I have spent night after night diving to see these spectacular cuttlefish. We dove multiple spots along the coast of Okinawa searching for flamboyant habitats, and found certain rocky locations had rich populations. Watching cuttlefish in their natural habitats can be so rewarding. The way they move around the bottom of the ocean is quite unique, as they mostly walk wherever they go. This unique trait of walking, and not swimming, can only be found in a few of the cuttlefish species.


Sony RX100V, Nauticam Housing, Two YSD2 Strobes, Bluewater +7 lens. 1/250 F11 ISO100



The Spotty Bobtail Squid, Sepiola parva

The spotty bobtail squid really puts on a show. Did you know that bobtail squids actually belong to their own group, separate from cuttlefish and squids? This species is one of only a handful that uses a light organ, which is located near the stomach. Spotty bobtail squid collect bioluminescent bacteria from the water, and store them in their light organs. They use the light produced by the bacteria for counter-illumination when they are swimming at night, and then each morning they return to the sandy bottom to completely expel and renew their bacteria.


 Sony RX100V, Nauticam Housing, Two YSD2 Strobes,Ucl-67  +15 wet lens. 1/250 F11 ISO100


Spotting bobtails in the water can sometimes be quite tricky. Usually they are found at night on the sides of reef, by a sandy bottom. When looking for this species you will see little squid shaped ink spots, known as pseudo-morphs, in clusters of three.  Bobtails use these to try to fool any potential predators from spotting them as they make their getaway. After being spooked, they immediately head toward the reef for an opening, or to the sand. Once in the sand they bury themselves with only their eyes and top of their body exposed. Photos of this bobtail are unique, with each individual displaying different rainbow colors produced by its iridiophores.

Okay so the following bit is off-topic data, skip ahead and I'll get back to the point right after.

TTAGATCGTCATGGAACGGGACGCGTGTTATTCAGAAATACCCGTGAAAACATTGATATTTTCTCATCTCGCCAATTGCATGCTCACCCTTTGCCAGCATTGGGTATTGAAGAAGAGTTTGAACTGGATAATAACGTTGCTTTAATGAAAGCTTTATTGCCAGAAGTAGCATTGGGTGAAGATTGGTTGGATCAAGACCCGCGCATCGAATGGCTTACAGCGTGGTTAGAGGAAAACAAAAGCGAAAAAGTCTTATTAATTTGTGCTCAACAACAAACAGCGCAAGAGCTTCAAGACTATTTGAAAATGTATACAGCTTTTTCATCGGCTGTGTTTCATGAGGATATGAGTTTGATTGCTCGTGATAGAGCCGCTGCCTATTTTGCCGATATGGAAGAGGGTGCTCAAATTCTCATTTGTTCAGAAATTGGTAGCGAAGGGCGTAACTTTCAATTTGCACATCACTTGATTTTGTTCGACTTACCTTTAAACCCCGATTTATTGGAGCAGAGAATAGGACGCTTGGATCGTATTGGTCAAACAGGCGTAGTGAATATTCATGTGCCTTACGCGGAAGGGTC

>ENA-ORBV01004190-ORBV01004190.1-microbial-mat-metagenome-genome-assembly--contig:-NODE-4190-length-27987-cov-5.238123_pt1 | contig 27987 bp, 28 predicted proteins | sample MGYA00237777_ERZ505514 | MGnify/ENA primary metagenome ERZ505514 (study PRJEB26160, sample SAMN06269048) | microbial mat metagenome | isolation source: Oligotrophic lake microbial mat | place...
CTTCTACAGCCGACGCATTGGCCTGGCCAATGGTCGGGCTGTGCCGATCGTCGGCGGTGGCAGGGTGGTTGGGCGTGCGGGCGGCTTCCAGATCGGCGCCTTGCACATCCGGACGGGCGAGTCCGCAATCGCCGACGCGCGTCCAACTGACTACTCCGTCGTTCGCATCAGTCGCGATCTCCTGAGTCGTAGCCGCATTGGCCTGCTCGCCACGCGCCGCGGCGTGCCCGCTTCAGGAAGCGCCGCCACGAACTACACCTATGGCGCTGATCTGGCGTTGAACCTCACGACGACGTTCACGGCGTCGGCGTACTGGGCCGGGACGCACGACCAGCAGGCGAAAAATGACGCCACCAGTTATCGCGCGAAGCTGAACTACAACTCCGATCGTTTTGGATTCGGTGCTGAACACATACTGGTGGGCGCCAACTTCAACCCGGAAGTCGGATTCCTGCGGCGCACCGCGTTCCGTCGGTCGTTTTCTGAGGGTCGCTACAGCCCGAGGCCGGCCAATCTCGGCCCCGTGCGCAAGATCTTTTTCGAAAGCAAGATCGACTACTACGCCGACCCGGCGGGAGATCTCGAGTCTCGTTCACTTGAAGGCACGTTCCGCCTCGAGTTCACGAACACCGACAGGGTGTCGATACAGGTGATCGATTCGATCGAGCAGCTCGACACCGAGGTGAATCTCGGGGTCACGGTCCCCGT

"Golden Nugget"
 Sony RX100V, Nauticam Housing, Two YSD2 Strobes, Ucl-67 +15 lens. 1/250 F11 ISO100


There are a few different species of bobtail here in Okinawa, Sepiola parva being the most common one “spotted”. I recently had a rare encounter with the tropical bobtail squid, Sepiadarium kochi. This bobtail has distinct orange skin, white around its eyes and tiny blue-ish white circles on its body. This species is a real treat to observe, and unlike Sepiola parva this species buries itself much faster, is very shy, and doesn’t have a light organ.


 Sony RX100V, Nauticam Housing, Two YSD2 Strobes, Ucl-67 +15 lens. 1/250 F11 ISO100



The Mysterious Undescribed Pygmy Squid

Diving can be full of surprises; you never know what you might find! One night off the east coast of Okinawa, we were diving when I spotted a small pygmy squid. The squid was about 3mm in length, or the size of a grain of rice. It was incredibly hard to get a good close-up photo with my Subsee +10 wet lens. However, I did manage to get a few shots, before moving on.

I posted some of the shots on our local Facebook page, and quickly received a message from Jeff Jolly, a marine biologist at the Okinawa Institute of Science and Technology. This species is an undescribed pygmy squid and they had been searching for them to study their biology and describe the species. He had collected some in the past and sequenced their DNA. When the DNA was compared to existing samples of all squids in DNA database, it was found to not match any others that have been described.


Sony RX100V, Nauticam Housing, Two YSD2 Strobes, Ucl-67 +15 wet lens stacked with the Bluewater +7 lens. 1/250 F11 ISO100


Over the next few months, we dove and searched for more of these squid. Eventually I located two and collected the specimens to be studied. The specimens laid many eggs in the lab while being isolated. What does this tell us about the females? Even though the female was separated from the males, it stored sperm and fertilized the eggs when it deposited them. After collecting a few more of these and taking lots of photos, there were a few features that were obviously unique to this species. Under each eye they would display a ridge that comes to a point. Obviously it is not yet known why they display this because it’s not always present. Some other interesting characteristics include several white dots near their fins and a sticky part of their skin they can use to attach to rocks, coral, and sea grass. Although it will take some time to study this species and describe it, I am excited to see what the name will be. We have nicknamed this species Hannan’s pygmy squid!